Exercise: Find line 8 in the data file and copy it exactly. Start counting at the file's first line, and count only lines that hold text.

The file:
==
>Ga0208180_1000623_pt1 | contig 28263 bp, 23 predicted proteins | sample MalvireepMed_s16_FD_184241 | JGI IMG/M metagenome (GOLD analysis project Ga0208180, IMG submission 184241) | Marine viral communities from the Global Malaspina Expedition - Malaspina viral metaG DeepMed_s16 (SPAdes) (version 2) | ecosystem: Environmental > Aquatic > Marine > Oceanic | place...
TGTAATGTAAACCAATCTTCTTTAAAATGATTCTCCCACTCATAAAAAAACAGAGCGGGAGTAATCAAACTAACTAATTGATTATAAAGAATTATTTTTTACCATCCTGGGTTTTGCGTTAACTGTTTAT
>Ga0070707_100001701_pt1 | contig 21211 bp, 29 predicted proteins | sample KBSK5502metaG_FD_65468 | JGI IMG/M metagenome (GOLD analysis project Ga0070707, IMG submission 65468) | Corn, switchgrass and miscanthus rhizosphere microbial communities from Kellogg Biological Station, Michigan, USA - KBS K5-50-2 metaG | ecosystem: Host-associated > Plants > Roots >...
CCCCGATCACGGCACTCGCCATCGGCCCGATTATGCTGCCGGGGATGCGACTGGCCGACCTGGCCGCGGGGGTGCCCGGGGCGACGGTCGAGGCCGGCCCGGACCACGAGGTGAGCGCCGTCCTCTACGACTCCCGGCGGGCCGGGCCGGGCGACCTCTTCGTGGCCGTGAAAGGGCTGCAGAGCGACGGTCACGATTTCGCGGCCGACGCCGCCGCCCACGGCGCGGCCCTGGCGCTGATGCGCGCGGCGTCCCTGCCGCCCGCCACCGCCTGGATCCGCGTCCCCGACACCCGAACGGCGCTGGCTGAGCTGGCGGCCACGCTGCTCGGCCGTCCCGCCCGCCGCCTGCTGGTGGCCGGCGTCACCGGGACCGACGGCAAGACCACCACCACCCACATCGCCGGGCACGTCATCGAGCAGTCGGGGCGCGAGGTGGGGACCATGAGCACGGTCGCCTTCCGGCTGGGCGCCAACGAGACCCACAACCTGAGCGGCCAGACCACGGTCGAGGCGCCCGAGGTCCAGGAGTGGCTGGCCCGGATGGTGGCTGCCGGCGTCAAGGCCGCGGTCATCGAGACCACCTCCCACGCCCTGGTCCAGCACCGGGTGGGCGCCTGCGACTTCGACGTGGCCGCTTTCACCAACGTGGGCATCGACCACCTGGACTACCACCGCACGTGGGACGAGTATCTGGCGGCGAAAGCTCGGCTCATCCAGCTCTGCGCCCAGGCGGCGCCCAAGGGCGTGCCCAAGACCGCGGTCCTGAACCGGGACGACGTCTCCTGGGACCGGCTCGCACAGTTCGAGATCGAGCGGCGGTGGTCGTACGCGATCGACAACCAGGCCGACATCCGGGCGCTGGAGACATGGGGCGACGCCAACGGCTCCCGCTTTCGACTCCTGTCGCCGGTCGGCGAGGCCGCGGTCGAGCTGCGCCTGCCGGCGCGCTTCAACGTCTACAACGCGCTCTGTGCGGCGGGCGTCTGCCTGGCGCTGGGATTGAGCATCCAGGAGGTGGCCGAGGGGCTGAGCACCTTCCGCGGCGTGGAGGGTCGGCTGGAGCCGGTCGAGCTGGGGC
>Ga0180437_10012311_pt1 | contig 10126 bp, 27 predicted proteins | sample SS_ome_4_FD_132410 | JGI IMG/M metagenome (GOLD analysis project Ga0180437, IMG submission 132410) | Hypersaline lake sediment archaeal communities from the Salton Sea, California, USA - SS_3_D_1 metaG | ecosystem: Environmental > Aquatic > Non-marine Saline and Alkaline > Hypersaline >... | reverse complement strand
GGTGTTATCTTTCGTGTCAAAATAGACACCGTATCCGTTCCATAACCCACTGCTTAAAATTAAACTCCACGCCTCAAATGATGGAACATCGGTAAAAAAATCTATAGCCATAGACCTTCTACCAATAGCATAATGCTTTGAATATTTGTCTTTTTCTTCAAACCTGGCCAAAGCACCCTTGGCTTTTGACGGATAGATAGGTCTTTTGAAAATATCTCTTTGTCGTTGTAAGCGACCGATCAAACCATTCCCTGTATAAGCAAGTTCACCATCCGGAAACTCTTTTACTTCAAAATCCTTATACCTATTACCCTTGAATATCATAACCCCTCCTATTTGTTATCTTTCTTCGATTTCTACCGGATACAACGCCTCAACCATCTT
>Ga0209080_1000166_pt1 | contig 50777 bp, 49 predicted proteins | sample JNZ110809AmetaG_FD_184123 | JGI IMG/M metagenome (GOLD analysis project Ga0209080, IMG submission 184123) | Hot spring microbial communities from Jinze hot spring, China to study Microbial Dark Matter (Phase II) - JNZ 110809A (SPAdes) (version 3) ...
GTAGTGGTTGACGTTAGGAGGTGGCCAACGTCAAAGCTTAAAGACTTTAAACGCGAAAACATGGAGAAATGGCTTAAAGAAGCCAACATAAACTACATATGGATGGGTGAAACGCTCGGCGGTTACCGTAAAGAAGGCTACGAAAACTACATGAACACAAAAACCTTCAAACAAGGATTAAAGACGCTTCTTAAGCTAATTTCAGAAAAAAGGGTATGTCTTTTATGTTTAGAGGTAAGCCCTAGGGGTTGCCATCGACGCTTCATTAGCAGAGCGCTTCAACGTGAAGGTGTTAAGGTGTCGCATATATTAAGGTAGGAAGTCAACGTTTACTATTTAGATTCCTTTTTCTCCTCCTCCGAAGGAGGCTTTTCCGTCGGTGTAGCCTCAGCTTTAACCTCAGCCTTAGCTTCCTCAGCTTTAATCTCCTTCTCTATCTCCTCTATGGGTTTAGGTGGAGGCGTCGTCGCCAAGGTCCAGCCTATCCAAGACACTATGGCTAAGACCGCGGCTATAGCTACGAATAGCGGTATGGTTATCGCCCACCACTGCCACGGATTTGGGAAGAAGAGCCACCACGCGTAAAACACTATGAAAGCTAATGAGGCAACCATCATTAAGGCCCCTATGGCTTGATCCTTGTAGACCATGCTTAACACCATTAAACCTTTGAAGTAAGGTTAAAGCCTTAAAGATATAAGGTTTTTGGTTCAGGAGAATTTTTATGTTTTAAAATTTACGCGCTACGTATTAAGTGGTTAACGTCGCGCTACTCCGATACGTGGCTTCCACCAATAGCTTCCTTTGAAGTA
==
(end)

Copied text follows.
GTAGTGGTTGACGTTAGGAGGTGGCCAACGTCAAAGCTTAAAGACTTTAAACGCGAAAACATGGAGAAATGGCTTAAAGAAGCCAACATAAACTACATATGGATGGGTGAAACGCTCGGCGGTTACCGTAAAGAAGGCTACGAAAACTACATGAACACAAAAACCTTCAAACAAGGATTAAAGACGCTTCTTAAGCTAATTTCAGAAAAAAGGGTATGTCTTTTATGTTTAGAGGTAAGCCCTAGGGGTTGCCATCGACGCTTCATTAGCAGAGCGCTTCAACGTGAAGGTGTTAAGGTGTCGCATATATTAAGGTAGGAAGTCAACGTTTACTATTTAGATTCCTTTTTCTCCTCCTCCGAAGGAGGCTTTTCCGTCGGTGTAGCCTCAGCTTTAACCTCAGCCTTAGCTTCCTCAGCTTTAATCTCCTTCTCTATCTCCTCTATGGGTTTAGGTGGAGGCGTCGTCGCCAAGGTCCAGCCTATCCAAGACACTATGGCTAAGACCGCGGCTATAGCTACGAATAGCGGTATGGTTATCGCCCACCACTGCCACGGATTTGGGAAGAAGAGCCACCACGCGTAAAACACTATGAAAGCTAATGAGGCAACCATCATTAAGGCCCCTATGGCTTGATCCTTGTAGACCATGCTTAACACCATTAAACCTTTGAAGTAAGGTTAAAGCCTTAAAGATATAAGGTTTTTGGTTCAGGAGAATTTTTATGTTTTAAAATTTACGCGCTACGTATTAAGTGGTTAACGTCGCGCTACTCCGATACGTGGCTTCCACCAATAGCTTCCTTTGAAGTA